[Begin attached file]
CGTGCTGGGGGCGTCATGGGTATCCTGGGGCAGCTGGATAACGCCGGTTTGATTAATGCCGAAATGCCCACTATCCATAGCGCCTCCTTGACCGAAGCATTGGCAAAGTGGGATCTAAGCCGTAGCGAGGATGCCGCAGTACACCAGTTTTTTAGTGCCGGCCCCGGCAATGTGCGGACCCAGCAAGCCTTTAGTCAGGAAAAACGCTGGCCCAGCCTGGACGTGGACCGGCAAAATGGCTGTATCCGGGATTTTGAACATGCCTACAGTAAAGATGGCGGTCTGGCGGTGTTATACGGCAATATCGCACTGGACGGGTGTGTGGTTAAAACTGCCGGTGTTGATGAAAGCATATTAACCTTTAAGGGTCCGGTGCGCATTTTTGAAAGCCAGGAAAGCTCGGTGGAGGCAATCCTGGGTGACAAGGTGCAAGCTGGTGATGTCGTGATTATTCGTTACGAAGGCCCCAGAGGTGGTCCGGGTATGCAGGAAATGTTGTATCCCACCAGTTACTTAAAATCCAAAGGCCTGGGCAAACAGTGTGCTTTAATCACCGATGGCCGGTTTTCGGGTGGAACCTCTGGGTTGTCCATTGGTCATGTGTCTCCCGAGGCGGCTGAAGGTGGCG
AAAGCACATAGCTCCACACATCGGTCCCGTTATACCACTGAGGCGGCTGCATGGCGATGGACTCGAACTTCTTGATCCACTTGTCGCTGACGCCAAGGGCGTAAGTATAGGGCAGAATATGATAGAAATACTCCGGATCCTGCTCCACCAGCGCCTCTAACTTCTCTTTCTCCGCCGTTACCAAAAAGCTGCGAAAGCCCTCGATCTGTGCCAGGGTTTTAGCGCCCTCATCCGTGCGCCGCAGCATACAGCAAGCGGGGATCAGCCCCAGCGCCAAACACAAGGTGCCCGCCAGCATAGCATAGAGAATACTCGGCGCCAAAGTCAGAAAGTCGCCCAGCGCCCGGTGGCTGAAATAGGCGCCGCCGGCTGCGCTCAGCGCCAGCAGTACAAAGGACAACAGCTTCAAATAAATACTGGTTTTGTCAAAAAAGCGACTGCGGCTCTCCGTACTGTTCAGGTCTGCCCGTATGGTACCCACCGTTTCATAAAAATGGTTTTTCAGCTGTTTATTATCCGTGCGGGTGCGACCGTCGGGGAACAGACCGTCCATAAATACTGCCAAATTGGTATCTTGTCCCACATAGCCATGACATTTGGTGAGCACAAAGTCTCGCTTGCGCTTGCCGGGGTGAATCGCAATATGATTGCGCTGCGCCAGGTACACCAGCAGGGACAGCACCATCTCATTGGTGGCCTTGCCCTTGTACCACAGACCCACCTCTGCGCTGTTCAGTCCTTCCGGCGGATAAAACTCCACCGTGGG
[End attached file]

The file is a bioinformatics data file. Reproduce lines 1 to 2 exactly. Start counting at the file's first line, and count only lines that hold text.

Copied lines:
CGTGCTGGGGGCGTCATGGGTATCCTGGGGCAGCTGGATAACGCCGGTTTGATTAATGCCGAAATGCCCACTATCCATAGCGCCTCCTTGACCGAAGCATTGGCAAAGTGGGATCTAAGCCGTAGCGAGGATGCCGCAGTACACCAGTTTTTTAGTGCCGGCCCCGGCAATGTGCGGACCCAGCAAGCCTTTAGTCAGGAAAAACGCTGGCCCAGCCTGGACGTGGACCGGCAAAATGGCTGTATCCGGGATTTTGAACATGCCTACAGTAAAGATGGCGGTCTGGCGGTGTTATACGGCAATATCGCACTGGACGGGTGTGTGGTTAAAACTGCCGGTGTTGATGAAAGCATATTAACCTTTAAGGGTCCGGTGCGCATTTTTGAAAGCCAGGAAAGCTCGGTGGAGGCAATCCTGGGTGACAAGGTGCAAGCTGGTGATGTCGTGATTATTCGTTACGAAGGCCCCAGAGGTGGTCCGGGTATGCAGGAAATGTTGTATCCCACCAGTTACTTAAAATCCAAAGGCCTGGGCAAACAGTGTGCTTTAATCACCGATGGCCGGTTTTCGGGTGGAACCTCTGGGTTGTCCATTGGTCATGTGTCTCCCGAGGCGGCTGAAGGTGGCG
AAAGCACATAGCTCCACACATCGGTCCCGTTATACCACTGAGGCGGCTGCATGGCGATGGACTCGAACTTCTTGATCCACTTGTCGCTGACGCCAAGGGCGTAAGTATAGGGCAGAATATGATAGAAATACTCCGGATCCTGCTCCACCAGCGCCTCTAACTTCTCTTTCTCCGCCGTTACCAAAAAGCTGCGAAAGCCCTCGATCTGTGCCAGGGTTTTAGCGCCCTCATCCGTGCGCCGCAGCATACAGCAAGCGGGGATCAGCCCCAGCGCCAAACACAAGGTGCCCGCCAGCATAGCATAGAGAATACTCGGCGCCAAAGTCAGAAAGTCGCCCAGCGCCCGGTGGCTGAAATAGGCGCCGCCGGCTGCGCTCAGCGCCAGCAGTACAAAGGACAACAGCTTCAAATAAATACTGGTTTTGTCAAAAAAGCGACTGCGGCTCTCCGTACTGTTCAGGTCTGCCCGTATGGTACCCACCGTTTCATAAAAATGGTTTTTCAGCTGTTTATTATCCGTGCGGGTGCGACCGTCGGGGAACAGACCGTCCATAAATACTGCCAAATTGGTATCTTGTCCCACATAGCCATGACATTTGGTGAGCACAAAGTCTCGCTTGCGCTTGCCGGGGTGAATCGCAATATGATTGCGCTGCGCCAGGTACACCAGCAGGGACAGCACCATCTCATTGGTGGCCTTGCCCTTGTACCACAGACCCACCTCTGCGCTGTTCAGTCCTTCCGGCGGATAAAACTCCACCGTGGG